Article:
Regulated CPEB phosphorylation during meiotic progression suggests a mechanism for temporal control of maternal mRNA translation
Graduate School of Biomedical Sciences; Program in Molecular Medicine
Medical Subject Headings
Animals; Antibody Specificity; Female; Genomic Imprinting; Meiosis; Mice; Mice, Knockout; Mutation; Oocytes; Ovary; Phosphoprotein Phosphatases; Phosphorylation; Polyadenylation; Prophase; Protein Biosynthesis; Protein-Serine-Threonine Kinases; RNA, Messenger; RNA-Binding Proteins; Threonine; Xenopus
Life Sciences | Medicine and Health Sciences
CPEB is an mRNA-binding protein that stimulates polyadenylation-induced translation of maternal mRNA once it is phosphorylated on Ser 174 or Thr 171 (species-dependent). Disruption of the CPEB gene in mice causes an arrest of oogenesis at embryonic day 16.5 (E16.5), when most oocytes are in pachytene of prophase I. Here, we show that CPEB undergoes Thr 171 phosphorylation at E16.5, but dephosphorylation at the E18.5, when most oocytes are entering diplotene. Although phosphorylation is mediated by the kinase aurora, the dephosphorylation is due to the phosphatase PP1. The temporal control of CPEB phosphorylation suggests a mechanism in which CPE-containing mRNA translation is stimulated at pachytene and metaphase I.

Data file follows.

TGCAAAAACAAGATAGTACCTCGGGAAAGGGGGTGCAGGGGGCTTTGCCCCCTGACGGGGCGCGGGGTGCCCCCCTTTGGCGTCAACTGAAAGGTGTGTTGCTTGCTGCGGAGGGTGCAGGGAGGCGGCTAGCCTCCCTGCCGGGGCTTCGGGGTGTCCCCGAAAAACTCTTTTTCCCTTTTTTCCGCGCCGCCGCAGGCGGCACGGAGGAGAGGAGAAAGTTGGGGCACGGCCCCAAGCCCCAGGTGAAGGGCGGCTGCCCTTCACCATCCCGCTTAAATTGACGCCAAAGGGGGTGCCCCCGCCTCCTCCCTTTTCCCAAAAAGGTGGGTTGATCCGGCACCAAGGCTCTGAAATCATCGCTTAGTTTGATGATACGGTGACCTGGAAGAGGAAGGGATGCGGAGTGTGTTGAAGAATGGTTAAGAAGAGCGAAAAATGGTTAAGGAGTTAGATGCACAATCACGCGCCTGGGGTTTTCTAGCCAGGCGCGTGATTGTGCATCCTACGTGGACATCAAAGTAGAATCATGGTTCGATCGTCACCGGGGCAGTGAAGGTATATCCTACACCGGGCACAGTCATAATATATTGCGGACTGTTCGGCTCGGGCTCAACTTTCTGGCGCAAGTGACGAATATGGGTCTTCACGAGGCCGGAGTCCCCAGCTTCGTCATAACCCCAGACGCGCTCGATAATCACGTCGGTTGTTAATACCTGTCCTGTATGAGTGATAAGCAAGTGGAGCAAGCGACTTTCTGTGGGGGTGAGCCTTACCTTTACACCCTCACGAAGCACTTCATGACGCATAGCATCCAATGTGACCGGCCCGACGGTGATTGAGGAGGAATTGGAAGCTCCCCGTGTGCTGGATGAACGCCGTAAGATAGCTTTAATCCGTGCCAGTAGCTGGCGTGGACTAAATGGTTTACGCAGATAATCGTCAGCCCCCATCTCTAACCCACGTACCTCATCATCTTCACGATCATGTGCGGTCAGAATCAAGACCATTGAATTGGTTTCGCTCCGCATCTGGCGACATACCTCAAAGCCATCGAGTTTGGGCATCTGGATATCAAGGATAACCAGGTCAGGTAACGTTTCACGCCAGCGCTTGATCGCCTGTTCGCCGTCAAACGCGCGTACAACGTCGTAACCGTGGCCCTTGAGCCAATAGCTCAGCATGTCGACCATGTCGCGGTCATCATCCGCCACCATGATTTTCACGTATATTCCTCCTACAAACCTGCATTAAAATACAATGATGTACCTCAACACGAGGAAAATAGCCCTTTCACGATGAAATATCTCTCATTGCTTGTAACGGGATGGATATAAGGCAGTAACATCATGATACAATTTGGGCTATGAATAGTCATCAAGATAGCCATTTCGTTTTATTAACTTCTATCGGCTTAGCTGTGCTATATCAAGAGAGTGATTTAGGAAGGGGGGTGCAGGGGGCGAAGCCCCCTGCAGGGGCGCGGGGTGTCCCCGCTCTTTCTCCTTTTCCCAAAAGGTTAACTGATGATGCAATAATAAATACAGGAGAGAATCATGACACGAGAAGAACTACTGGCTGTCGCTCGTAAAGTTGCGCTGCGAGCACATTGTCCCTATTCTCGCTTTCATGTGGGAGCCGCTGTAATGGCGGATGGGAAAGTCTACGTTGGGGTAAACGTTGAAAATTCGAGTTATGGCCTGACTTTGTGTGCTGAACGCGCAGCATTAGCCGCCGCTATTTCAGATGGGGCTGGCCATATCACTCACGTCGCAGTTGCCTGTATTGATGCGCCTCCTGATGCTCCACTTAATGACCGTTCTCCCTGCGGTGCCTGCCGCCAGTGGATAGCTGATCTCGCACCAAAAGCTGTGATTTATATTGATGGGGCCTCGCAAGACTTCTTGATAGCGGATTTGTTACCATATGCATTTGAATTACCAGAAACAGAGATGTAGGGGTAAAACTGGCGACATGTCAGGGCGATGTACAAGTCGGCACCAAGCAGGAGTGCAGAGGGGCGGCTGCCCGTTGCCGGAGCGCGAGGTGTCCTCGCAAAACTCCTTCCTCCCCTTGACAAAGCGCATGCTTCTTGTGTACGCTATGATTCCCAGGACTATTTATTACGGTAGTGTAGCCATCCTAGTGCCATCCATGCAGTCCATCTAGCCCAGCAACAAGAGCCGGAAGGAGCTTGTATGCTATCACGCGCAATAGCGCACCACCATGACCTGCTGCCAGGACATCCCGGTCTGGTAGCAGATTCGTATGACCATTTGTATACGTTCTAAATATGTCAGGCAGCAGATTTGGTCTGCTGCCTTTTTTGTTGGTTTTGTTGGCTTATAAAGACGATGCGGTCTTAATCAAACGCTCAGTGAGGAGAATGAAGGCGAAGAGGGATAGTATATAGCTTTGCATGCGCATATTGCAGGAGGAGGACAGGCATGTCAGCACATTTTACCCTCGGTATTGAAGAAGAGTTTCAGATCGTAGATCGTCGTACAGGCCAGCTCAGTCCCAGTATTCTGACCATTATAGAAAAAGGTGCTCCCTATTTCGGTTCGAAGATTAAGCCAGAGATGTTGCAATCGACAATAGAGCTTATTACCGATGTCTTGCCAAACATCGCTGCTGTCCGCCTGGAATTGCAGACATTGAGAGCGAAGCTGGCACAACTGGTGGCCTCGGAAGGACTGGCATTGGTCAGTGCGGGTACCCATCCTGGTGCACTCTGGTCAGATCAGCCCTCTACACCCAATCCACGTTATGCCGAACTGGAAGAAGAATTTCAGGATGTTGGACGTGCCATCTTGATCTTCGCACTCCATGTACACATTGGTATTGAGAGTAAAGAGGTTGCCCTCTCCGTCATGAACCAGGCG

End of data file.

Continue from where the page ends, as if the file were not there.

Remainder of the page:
Rights and Permissions
Citation: Genes Dev. 2003 Jun 15;17(12):1457-62. Link to article on publisher's site
Genes and development
Tay, Joyce; Hodgman, Rebecca; Sarkissian, Madathia; and Richter, Joel D., "Regulated CPEB phosphorylation during meiotic progression suggests a mechanism for temporal control of maternal mRNA translation" (2003). GSBS Student Publications. 1237.